A credit bureau must lift a freeze within one hour, if you request it by phone or online. Requests made by mail can take several days. Ask which credit bureau the lender will be contacting, so you don't have to unfreeze all three of your credit reports.
Get Your Free Credit Reports (and Your Credit Score)
The credit bureaus are also required to give victims of identity theft free copies of their credit reports. (See my related article Free Credit Reports Online (have you checked all FOUR?) for more info.) These reports can help you discover unauthorized applications for credit made in your name.
Even if you're not concerned about possible identity theft, you can get FOUR credit reports every year for free. The link above will show you how it's done, and how to avoid the potential pitfalls. And on a related note, do you know how a credit SCORE is different from a credit REPORT? See my article Get Your Free Credit Score (here's how...).
Minimizing the Damage of Identity Theft
If your credit card is lost or stolen, you must report it immediately. Once you have reported your credit cards stolen, you will not be liable for any additional charges that may be made with them. Use these phone numbers to contact the credit card companies:
- American Express: 800-297-7672
- Discover Card: 800-347-2683
- MasterCard: 800-622-7747
- VISA: 866-434-6854
Next step: File a police report. Although local police have little power to track down identity thieves across the country, a police report is generally required by other entities when you are trying to repair your credit record.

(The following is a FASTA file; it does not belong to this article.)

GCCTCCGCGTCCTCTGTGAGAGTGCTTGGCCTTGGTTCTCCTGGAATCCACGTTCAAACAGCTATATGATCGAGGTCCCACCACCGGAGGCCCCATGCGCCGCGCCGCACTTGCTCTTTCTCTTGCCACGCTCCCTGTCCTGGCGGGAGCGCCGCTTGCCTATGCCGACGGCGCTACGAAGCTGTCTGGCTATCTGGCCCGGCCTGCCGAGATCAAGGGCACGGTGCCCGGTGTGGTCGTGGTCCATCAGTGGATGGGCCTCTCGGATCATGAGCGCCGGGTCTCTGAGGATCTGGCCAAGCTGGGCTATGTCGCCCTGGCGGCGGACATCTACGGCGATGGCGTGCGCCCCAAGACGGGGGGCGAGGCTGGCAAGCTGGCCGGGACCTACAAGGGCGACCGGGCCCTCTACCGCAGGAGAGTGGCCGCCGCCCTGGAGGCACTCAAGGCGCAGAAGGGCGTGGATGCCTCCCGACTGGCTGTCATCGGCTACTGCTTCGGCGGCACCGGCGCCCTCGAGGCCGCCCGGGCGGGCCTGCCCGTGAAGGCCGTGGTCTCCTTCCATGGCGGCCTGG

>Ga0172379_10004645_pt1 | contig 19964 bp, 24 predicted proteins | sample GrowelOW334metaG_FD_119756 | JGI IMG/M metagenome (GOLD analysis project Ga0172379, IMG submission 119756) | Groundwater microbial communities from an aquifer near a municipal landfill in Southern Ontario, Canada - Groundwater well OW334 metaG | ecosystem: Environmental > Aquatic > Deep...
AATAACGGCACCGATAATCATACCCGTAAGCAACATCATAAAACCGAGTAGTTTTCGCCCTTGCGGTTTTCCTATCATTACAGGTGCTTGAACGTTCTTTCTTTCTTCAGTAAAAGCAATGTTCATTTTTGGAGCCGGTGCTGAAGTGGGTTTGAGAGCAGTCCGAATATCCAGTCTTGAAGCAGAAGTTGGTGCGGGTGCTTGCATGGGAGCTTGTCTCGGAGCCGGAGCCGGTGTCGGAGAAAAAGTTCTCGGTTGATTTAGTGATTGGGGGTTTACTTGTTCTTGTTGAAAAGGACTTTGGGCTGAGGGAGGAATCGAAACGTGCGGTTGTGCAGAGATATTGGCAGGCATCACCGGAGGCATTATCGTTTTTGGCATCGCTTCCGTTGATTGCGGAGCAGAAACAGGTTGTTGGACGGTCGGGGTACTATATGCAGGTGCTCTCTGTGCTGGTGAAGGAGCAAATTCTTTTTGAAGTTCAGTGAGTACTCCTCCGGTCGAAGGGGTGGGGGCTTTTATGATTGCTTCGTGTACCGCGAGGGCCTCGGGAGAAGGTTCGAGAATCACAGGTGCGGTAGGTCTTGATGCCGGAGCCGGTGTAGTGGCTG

Contact your State's department of motor vehicles to see if anyone has tried to obtain a driver's license in your name. Do likewise with the Social Security Administration (800-772-1213). Request a copy of your Social Security earnings history to ensure that it is correct. It's not uncommon to find that someone else is working under your name.
If you're positive you have been a victim of identity theft, you should close all of your existing credit card accounts immediately. Replace them with new ones if you can. Ask your bank if closing your checking or savings account is a good idea as well.
Change all of your online passwords, even if they are not associated with financial accounts. Be sure to choose strong passwords with a mixture of upper and lower case letters, digits, and special characters. See my related article Is Your Password Strong Enough? for help selecting a good password.
A credit monitoring service may seem like a good idea right after you've been victimized by identity theft. Such services charge a monthly fee of $10 to $15 to monitor your credit records and alert you of any unusual activity. But they don't prevent identity theft; they only alert you to a problem after you have one. Yes, they will file all of the alerts mentioned above with credit bureaus and card companies, but you can do that yourself.
And credit monitoring services won't do the heavy lifting of defending you against fraudulent debts or rebuilding your credit. Most consumer advocates consider credit monitoring services to be a waste of money. Have you or someone you know had personal experience with identity theft? Post a comment or question below...
This article was posted by Bob Rankin on 28 Jul 2022